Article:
Rain showers last week were not substantial enough to prevent the effects of prevailing dry conditions for the season, according to Greg Matli, Indiana State Statistician for the USDA’s National Agricultural Statistics Service. A few counties received localized and heavy amounts of rain while other counties remained dry. Crops continued showing signs of drought stress causing farmers to use irrigation to water crops. In most areas, spotty showers are not enough to combat these dry and hot conditions. Fieldwork was further hindered by windy weather conditions brought by rain.
Statewide average temperature was 74.5 degrees, 2.6 degrees above normal. Statewide precipitation was 1.13 inches, 0.14 inches above normal, but amounts were distributed unevenly. There were 5.3 days available for fieldwork for the week ending June 19, down 0.6 days from the previous week.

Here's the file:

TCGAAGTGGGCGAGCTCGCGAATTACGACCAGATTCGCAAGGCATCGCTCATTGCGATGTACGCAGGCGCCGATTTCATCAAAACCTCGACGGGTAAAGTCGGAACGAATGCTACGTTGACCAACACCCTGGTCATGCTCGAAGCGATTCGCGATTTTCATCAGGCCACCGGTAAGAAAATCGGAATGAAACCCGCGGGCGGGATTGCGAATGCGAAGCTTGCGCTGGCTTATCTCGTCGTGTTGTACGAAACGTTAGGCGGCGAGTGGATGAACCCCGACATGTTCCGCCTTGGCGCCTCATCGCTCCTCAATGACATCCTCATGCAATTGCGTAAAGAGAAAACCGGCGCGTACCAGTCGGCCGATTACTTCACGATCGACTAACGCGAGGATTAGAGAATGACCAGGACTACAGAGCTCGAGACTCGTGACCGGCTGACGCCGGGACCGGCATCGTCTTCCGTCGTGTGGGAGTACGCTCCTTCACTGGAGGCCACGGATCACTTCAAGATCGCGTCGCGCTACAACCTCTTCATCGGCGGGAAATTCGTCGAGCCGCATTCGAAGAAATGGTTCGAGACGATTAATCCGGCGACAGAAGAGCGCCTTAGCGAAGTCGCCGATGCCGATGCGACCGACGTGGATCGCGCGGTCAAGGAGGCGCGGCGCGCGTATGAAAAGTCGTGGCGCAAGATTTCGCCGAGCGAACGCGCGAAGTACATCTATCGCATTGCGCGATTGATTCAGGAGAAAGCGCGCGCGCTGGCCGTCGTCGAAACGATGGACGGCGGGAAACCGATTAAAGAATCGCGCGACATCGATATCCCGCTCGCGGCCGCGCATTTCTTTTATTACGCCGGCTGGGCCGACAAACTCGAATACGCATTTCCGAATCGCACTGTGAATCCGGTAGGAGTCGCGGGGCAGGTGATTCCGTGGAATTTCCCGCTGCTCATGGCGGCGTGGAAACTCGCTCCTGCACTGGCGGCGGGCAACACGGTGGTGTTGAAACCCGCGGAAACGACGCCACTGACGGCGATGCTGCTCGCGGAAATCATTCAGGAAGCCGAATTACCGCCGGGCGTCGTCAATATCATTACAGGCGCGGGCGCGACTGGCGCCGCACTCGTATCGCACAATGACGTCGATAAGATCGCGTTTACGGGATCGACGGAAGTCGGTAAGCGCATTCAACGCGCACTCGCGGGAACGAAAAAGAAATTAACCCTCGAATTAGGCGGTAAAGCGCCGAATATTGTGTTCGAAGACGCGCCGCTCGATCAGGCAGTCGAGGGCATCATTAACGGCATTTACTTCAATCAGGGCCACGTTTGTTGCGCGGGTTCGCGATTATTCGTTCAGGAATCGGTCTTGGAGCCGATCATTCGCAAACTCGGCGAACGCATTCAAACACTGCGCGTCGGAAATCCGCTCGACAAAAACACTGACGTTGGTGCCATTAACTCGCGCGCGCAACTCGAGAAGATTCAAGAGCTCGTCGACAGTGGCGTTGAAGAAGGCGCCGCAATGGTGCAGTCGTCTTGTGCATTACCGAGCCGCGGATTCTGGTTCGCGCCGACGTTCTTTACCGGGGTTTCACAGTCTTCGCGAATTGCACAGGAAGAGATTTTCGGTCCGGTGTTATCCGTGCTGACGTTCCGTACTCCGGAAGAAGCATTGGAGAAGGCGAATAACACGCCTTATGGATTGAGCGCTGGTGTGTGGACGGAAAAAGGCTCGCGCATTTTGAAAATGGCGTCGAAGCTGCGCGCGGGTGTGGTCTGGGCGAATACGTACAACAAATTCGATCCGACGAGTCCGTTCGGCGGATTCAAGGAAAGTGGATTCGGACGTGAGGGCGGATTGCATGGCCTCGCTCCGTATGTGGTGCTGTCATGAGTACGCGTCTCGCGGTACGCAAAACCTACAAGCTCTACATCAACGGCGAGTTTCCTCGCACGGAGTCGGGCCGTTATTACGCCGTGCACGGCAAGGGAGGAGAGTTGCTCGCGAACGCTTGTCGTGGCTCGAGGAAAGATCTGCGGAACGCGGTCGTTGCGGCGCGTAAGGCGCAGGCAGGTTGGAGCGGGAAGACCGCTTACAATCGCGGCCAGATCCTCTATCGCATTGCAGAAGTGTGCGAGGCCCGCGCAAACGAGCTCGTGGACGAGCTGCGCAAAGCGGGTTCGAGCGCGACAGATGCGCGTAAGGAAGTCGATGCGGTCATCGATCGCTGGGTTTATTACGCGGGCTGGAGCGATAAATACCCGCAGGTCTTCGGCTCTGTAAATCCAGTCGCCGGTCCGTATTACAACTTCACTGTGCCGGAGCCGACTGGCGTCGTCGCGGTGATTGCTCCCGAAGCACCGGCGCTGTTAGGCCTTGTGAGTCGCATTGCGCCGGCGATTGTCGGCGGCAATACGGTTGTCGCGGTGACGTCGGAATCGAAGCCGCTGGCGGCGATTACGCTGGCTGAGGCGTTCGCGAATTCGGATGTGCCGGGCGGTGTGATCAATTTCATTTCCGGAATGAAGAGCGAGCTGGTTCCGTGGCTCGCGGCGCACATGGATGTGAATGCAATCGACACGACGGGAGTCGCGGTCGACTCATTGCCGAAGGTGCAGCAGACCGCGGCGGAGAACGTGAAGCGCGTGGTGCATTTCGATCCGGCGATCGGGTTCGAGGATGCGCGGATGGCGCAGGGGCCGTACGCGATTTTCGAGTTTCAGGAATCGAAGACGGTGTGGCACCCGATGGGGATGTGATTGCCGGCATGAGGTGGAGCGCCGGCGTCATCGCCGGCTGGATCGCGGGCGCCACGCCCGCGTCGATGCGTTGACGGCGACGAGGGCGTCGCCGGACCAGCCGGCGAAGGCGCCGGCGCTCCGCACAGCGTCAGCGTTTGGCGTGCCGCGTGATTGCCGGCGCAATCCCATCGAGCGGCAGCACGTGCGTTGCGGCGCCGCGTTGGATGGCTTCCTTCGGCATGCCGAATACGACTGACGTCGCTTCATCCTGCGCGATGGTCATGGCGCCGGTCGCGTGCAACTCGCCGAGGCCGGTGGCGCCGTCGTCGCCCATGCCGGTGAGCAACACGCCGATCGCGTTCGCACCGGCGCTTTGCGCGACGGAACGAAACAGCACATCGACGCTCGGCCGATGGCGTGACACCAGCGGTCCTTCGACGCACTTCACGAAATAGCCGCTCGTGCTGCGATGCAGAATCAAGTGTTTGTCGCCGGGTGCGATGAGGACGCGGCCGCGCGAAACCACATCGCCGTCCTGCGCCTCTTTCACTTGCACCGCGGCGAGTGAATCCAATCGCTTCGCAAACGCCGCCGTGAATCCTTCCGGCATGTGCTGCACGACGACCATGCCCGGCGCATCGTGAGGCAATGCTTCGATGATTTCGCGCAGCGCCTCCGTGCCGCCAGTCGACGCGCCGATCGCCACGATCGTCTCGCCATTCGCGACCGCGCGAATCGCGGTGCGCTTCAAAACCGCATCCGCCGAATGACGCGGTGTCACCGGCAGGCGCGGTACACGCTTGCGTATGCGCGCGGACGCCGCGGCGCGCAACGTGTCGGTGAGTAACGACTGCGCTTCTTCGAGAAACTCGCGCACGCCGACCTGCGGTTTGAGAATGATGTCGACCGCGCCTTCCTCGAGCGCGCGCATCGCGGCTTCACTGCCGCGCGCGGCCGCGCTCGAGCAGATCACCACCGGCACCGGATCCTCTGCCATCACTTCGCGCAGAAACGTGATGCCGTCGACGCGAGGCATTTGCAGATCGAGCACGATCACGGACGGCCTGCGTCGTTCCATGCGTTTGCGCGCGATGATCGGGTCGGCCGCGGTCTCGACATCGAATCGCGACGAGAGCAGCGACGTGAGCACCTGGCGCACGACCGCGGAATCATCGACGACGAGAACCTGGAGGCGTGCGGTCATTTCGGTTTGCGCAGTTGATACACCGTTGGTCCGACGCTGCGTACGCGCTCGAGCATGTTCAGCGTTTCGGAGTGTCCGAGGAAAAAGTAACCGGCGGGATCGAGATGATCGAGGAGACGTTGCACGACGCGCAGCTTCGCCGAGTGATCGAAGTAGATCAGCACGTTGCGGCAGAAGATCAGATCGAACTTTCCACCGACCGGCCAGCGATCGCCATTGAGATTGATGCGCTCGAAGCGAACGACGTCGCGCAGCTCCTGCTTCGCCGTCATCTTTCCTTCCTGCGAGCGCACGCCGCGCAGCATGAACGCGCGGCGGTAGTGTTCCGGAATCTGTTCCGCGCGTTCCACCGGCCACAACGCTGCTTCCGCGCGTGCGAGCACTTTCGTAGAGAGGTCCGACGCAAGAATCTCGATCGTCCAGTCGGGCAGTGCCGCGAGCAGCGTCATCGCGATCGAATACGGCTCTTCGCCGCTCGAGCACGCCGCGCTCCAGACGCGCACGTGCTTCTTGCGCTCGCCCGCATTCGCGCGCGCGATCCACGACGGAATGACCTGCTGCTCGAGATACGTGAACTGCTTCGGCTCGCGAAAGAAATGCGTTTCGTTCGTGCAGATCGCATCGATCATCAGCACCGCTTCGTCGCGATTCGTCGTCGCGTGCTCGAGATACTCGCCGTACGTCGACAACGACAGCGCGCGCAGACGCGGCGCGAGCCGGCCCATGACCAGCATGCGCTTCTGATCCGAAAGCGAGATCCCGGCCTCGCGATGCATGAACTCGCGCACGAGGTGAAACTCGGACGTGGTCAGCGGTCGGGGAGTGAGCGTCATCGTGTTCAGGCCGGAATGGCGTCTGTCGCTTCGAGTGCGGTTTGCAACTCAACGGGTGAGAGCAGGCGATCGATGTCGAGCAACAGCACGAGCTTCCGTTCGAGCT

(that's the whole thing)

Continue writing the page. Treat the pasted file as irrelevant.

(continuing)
Corn emerged was 99% in the North, 97% in Central, and 92% in the South. Dry, hot conditions during the first part of the week forced corn to root down and caused leaf rolling. Strong winds bent corn over in certain counties. The corn crop is emerging rapidly with 72% in good to excellent condition. Side dressing and spraying herbicides is almost complete.
By region, soybeans planted was 99% complete in the North, 97% in Central, and 88% in the South. Soybeans emerged was 95% complete in the North, 91% in Central, and 67% in the South. Farmers continue spraying soybeans. Double crop soybean planting has begun. Recently planted soybeans are in need of more rain in some areas while other fields were underwater. The crop is rated 72% in good to excellent condition.
Nationally, the condition of the corn crop remained unchanged at 75% good to excellent. Iowa has the best looking corn at 81% good to excellent. Nationally, soybean planting is 96% complete with 89% of the crop emerged, both ahead of the average page. NASS did report a slight decline in soybean condition ratings nationally at 73% good to excellent, down 1% from the previous week.